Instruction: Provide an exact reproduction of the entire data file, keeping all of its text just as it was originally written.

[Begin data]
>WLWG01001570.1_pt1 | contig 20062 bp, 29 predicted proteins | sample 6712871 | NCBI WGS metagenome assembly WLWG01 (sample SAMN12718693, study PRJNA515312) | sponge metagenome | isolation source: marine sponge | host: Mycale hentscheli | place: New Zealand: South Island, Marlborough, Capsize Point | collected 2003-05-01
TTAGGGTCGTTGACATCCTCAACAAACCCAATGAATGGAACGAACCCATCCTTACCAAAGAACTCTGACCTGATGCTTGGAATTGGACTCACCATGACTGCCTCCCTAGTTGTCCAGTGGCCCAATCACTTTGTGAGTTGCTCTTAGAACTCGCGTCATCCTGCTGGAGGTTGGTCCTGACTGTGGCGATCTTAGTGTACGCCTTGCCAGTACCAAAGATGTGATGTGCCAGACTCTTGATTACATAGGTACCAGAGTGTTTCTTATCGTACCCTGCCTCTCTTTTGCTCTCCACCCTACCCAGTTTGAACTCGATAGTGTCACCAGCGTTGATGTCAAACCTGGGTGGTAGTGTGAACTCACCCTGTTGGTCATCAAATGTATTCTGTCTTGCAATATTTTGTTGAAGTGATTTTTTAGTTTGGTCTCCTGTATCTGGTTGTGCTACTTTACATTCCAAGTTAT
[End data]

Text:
>WLWG01001570.1_pt1 | contig 20062 bp, 29 predicted proteins | sample 6712871 | NCBI WGS metagenome assembly WLWG01 (sample SAMN12718693, study PRJNA515312) | sponge metagenome | isolation source: marine sponge | host: Mycale hentscheli | place: New Zealand: South Island, Marlborough, Capsize Point | collected 2003-05-01
TTAGGGTCGTTGACATCCTCAACAAACCCAATGAATGGAACGAACCCATCCTTACCAAAGAACTCTGACCTGATGCTTGGAATTGGACTCACCATGACTGCCTCCCTAGTTGTCCAGTGGCCCAATCACTTTGTGAGTTGCTCTTAGAACTCGCGTCATCCTGCTGGAGGTTGGTCCTGACTGTGGCGATCTTAGTGTACGCCTTGCCAGTACCAAAGATGTGATGTGCCAGACTCTTGATTACATAGGTACCAGAGTGTTTCTTATCGTACCCTGCCTCTCTTTTGCTCTCCACCCTACCCAGTTTGAACTCGATAGTGTCACCAGCGTTGATGTCAAACCTGGGTGGTAGTGTGAACTCACCCTGTTGGTCATCAAATGTATTCTGTCTTGCAATATTTTGTTGAAGTGATTTTTTAGTTTGGTCTCCTGTATCTGGTTGTGCTACTTTACATTCCAAGTTAT